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Bog Snorkeller
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Discussion Starter · #1 ·
I have recently purchased a Hornby 101 three car green DMU, DCC ready and fitted it with a Bachmann 3 function 8 pin decoder.

This one;-


My problem is when I drive it into a station for example, I reduce speed accordingly and then slowly come to a stand still, as you do. All is well, great slow speed, and speed reduction until milli-seconds prior to the actual stop, when suddenly it lurches or jumps forward violently a centimetre or so and then stops. The only way it will not lurch is if I drive in at an unrealistically high speed and then stop it dead.

It happens wherever I bring the DMU to a halt - signal, station or whatever, forwards or in reverse, but none of my other loco's have this frustratingly annoying habit. It seems like an unexpected power surge but I can't work out why.

Anyone any ideas as to what causes this?

My controller is a 5amp NCE Procab.

Thanks

Mike.
 

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Hi Mike

This problem could well be caused by a suppressor capacitor fitted across your loco's motor. These little capacitors are only needed for DC operation and can interfere with the DCC signal. Try snipping one end of the capacitors leads to disconnect it and see if the problem goes away.

Regards
 

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hi , i had same problem with blue &grey version & baccy chip .i swapped mine for a lenz silver and all is ok , apparently hornby,s own chip will do the job aswell
billy
 

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I tried to standardise on Bachmann 3 function decoders for all my stock, but have always had trouble using Bachmann decoders with Hornby. I now use Hornby 4 function decoders with Hornby motors and all works fine. I have a Gaugemaster DCC controller, and I find I have to turn the controller to quite high numbers before the Hornby motors will start, where as Bachmann and Heljan fitted with Bachmann decoders start at very low speeds. Hope this is of help.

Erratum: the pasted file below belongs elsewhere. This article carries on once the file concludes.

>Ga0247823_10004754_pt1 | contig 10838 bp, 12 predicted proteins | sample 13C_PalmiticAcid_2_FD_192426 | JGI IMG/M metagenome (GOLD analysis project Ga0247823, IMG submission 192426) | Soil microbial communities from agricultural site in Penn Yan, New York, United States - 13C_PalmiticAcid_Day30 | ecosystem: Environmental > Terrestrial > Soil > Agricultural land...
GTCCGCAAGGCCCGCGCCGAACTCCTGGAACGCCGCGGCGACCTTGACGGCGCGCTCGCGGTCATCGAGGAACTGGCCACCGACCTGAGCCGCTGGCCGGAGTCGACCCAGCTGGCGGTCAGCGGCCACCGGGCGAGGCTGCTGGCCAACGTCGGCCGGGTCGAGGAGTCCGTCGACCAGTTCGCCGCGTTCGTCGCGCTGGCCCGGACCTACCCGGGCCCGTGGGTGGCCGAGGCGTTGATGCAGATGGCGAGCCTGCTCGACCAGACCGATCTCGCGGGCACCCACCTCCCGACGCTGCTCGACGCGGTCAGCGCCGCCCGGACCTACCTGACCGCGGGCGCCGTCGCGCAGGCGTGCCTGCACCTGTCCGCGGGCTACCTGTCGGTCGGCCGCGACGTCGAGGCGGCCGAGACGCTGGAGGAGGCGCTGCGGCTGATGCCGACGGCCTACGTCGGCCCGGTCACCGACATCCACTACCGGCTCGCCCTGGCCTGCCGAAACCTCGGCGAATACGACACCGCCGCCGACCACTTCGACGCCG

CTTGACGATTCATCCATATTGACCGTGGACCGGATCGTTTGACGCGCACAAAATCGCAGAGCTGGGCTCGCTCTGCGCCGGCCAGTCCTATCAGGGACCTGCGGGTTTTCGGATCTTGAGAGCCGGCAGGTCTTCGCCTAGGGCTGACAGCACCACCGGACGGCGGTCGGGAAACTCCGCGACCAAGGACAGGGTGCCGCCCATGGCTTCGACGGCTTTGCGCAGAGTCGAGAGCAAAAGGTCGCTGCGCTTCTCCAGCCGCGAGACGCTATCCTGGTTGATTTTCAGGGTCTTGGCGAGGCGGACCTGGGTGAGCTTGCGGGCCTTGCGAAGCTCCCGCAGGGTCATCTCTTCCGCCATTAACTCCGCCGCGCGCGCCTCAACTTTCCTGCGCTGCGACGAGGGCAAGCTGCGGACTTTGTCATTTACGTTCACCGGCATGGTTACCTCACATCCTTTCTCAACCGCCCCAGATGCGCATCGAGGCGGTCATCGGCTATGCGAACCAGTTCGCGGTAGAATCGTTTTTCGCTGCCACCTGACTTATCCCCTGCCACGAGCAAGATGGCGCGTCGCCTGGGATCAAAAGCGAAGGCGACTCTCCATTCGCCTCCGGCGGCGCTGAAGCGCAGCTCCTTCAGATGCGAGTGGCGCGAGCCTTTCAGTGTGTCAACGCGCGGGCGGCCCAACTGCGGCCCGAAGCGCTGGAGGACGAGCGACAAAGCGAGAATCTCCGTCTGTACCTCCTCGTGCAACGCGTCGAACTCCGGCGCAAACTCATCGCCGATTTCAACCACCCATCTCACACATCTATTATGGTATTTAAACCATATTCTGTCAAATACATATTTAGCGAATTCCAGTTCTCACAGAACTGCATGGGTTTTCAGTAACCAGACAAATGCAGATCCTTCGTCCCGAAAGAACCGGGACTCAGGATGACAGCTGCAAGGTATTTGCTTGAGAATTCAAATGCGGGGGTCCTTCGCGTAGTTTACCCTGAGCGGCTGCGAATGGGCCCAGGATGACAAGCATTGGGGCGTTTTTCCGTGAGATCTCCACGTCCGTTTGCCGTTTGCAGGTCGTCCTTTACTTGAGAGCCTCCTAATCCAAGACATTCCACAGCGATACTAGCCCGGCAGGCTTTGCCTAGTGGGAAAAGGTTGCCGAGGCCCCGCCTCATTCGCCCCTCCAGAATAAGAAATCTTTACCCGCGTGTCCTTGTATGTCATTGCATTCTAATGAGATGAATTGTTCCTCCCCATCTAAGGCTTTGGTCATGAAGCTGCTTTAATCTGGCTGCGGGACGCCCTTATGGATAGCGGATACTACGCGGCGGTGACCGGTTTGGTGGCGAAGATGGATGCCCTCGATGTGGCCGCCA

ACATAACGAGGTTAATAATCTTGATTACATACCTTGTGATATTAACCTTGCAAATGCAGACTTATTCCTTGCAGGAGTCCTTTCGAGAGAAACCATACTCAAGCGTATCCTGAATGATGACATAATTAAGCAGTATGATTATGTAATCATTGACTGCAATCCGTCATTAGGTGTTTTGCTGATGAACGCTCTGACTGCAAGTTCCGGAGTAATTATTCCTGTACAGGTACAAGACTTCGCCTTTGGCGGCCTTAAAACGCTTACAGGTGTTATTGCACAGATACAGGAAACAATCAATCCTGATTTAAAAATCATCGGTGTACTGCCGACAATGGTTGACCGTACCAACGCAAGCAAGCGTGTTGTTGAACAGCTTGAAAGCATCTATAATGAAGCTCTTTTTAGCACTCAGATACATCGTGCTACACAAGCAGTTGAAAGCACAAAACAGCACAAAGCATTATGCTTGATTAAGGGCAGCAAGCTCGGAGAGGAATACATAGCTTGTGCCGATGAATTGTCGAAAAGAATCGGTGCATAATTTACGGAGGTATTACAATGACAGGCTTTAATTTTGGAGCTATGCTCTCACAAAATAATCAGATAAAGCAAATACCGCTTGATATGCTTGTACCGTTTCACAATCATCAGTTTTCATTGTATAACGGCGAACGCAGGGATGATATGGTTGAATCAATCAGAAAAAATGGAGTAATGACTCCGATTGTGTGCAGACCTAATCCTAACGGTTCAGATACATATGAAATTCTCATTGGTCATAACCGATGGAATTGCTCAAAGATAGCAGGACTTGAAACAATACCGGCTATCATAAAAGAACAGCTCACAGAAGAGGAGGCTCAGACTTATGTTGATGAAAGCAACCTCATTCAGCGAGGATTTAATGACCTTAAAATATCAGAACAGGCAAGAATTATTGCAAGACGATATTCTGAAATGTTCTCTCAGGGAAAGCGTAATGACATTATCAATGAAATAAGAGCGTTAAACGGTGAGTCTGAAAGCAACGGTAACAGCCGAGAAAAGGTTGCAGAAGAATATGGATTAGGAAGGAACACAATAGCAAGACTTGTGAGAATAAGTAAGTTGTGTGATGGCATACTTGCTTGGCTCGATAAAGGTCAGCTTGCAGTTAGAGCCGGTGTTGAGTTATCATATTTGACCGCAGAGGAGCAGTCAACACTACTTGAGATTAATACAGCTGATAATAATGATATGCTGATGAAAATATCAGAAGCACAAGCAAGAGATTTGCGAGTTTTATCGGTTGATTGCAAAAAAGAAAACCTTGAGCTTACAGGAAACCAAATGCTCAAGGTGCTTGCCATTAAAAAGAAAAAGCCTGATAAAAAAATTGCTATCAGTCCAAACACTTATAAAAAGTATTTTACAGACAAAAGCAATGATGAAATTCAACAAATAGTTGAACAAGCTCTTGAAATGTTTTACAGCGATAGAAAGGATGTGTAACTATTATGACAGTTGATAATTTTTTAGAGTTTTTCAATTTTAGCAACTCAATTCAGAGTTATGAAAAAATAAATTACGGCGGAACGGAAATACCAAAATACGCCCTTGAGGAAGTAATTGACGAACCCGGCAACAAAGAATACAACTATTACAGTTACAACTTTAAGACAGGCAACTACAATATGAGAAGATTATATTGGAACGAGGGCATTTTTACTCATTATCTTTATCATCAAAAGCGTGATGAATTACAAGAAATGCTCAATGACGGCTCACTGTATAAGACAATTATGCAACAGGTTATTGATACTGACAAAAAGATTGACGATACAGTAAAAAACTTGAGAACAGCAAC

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Bog Snorkeller
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QUOTE (Dr Diesel @ 1 Jan 2009, 22:48) <{POST_SNAPBACK}>If howzatts suggestion does not work
Try turning off the bemf on the chip

Problem solved (well maybe) as today it died - dead as the proverbial dodo, put it on the tester and its totally and utterly dead, so it looks like a new decoder from TCS is in the offing.
 

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I had this problem with a Bachmann 4MT after I reset it to factory defaults. I was told that it's due to the motor characteristics set in the CVs not matcging the loco's actual motor. I was advised to alter CV 54 to about 12 and CV 55 to about 60, and that did the trick.
 

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Just another modeller
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***The most common causes of this problem have already been covered.

They are (1) The Hornby decoder itself (Still not very good but getting a little better with each generation) and (2) The suppression capacitors. These should always be removed without fail for best performance. They interfere with the backEMF by filtering the communication between motor and decoder which must be direct for back EMF to work well.

Simply cut out the capacitors or remove with a soldering Iron if SMT / surface mount, and slow running problems always disappear.